Solidly grounded in the primary sources, Battle of the Sexes takes a fundamentally historical approach rather than a philosophical or critical one: while it is clearly an academic work, providing scholarly citations and situating itself in relation to different fields, it is not really dependent on feminist or critical theory. Larbalestier occasionally references theorists who aren't particularly enlightening — one often feels she could have explained things better herself — there's a little detailed language analysis that doesn't really fit in with the rest of the work, and anyone who will freak out on encountering terms like "hegemony" or "heterosexual economy" should stay away. Otherwise, this is a work which should appeal to a fair number of science fiction readers, not just to gender studies and literature students. As well as learning something about the history of the genre, they may find new insights into familiar works and discover some new authors — and many of the stories Larbalestier tells are entertaining in their own right.
The opening chapter starts with Hugo Gernsback and the 1926 publication of Amazing Stories. Larbalestier looks not just at texts, however, but at the communities which evolved around them and which produced, read, and discussed them. Using extracts from letters columns, with illustrative facsimiles of magazine and fanzine pages, she touches on topics such as the presence of women fans and the status of science in scientifiction (and the iconic status of A.E. Van Vogt's 1940 Slan). The focus on fan communities and broad use of primary sources continues throughout The Battle of the Sexes.
Next comes a survey of early "battle of the sexes" stories, explicitly about the relations between men and women. Among those considered in detail are Wallace G. West's "The Last Man", Nelson S. Bond's "The Priestess Who Rebelled", and Edmund Cooper's Who Needs Men?. Common themes were the presentation of ideals of "real men" and "real women" and of contrasting not-men and not-women, with men and women needing one another to affirm their status as real men or women — and a special role for kisses and/or penetration in a real man making a real woman. If these stories affirmed "dominant male" paradigms, they nevertheless had to at least conceptualise alternatives. There were also parodies of sex-battle stories, such as Frederik Pohl and Cyril Kornbluth's Search the Sky, Bruce McAllister's "Ecce Femina!", and James Tiptree Jr's "Mama Come Home".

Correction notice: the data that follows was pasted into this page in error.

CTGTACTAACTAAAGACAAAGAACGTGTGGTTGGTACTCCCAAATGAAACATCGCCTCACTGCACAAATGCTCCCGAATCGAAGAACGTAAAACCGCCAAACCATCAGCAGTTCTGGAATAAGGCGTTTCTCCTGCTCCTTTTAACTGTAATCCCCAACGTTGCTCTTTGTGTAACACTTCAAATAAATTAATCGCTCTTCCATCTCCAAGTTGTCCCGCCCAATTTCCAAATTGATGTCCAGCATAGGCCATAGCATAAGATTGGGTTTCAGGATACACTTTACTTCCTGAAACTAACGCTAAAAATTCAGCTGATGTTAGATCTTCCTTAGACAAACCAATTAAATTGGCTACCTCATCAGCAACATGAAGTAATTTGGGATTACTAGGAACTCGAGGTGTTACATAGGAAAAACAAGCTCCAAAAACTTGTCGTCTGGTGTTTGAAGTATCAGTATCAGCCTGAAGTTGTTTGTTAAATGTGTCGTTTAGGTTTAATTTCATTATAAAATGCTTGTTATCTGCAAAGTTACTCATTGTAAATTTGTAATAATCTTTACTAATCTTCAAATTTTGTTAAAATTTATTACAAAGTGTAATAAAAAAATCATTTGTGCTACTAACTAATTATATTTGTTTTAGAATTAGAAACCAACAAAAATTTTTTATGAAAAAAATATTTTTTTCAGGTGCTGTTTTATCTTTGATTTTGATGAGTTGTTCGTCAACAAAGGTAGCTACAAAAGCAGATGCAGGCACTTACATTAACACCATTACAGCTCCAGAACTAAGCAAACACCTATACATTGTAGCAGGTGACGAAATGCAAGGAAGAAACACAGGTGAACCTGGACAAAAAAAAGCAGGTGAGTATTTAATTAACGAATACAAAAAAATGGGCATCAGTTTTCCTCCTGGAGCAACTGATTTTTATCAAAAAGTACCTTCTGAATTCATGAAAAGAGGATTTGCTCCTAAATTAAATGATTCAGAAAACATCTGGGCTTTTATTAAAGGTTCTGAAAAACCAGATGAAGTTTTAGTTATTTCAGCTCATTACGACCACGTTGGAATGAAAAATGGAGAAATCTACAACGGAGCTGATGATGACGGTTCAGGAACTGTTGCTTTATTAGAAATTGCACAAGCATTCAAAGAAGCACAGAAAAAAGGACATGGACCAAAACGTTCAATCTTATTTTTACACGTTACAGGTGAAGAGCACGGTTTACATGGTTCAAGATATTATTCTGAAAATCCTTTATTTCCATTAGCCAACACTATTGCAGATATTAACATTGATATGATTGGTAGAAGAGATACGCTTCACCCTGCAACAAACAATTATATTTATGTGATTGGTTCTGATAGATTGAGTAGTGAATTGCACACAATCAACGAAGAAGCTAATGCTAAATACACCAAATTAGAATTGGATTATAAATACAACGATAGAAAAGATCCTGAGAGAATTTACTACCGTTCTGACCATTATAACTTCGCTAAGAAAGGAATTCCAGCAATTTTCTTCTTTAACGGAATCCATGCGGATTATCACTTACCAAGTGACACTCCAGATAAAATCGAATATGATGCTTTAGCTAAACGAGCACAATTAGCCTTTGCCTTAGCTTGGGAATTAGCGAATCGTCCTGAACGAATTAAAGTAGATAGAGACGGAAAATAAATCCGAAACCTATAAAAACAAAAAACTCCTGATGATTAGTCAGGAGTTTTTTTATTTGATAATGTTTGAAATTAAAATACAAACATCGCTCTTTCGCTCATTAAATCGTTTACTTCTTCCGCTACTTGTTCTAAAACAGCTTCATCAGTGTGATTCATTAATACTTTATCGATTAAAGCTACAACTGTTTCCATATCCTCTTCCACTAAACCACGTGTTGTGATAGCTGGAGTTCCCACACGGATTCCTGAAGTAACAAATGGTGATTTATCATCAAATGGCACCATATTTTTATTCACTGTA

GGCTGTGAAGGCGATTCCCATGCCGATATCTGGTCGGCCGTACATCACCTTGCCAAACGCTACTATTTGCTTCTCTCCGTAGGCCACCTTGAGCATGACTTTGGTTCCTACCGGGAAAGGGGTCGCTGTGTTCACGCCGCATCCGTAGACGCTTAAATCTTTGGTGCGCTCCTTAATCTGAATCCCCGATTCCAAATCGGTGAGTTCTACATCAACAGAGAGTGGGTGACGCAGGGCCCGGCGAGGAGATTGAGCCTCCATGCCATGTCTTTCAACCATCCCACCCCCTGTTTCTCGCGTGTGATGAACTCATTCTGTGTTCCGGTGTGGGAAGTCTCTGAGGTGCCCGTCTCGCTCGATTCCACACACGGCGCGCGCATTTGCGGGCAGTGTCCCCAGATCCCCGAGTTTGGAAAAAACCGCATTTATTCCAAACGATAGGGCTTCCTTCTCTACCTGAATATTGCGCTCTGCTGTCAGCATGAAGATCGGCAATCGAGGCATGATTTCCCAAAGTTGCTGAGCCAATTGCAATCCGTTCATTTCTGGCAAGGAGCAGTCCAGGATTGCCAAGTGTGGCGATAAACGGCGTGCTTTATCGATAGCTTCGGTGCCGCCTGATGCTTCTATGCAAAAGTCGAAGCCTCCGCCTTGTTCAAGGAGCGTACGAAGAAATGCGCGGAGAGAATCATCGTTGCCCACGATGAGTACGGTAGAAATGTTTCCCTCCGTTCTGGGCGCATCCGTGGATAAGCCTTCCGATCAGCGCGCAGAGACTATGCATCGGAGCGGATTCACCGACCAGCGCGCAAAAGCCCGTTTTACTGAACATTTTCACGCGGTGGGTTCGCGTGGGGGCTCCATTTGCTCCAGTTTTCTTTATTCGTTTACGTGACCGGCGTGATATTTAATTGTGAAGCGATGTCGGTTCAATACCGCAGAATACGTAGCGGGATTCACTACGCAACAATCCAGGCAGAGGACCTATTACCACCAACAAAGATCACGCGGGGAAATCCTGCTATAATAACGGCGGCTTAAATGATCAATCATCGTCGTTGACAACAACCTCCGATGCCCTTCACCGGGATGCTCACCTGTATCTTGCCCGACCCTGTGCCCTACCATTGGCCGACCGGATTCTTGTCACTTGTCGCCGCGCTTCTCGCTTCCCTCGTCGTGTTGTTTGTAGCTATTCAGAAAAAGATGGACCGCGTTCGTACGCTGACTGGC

A number of stories offer some kind of equality between the sexes: Larbalestier looks at Richard Vaughan's "The Woman from Space" (1932), Philip Wylie's The Disappearance (1951), and Mark Reynold's Amazon Planet (1966). Joanna Russ' "When It Changed" (1972) marks a crucial shift, depicting a world of women "outside the patriarchal heterosexual order, outside the discourse of romance", quite uninterested in "rescue" by a spaceship of men. Another alternative was some form of hermaphroditism, notable examples being English author Katherine Burdekin's Proud Man (1934, under the pseudonym Murray Constantine), Theodore Sturgeon's Venus Plus X (1960), and Ursula Le Guin's The Left Hand of Darkness (1969).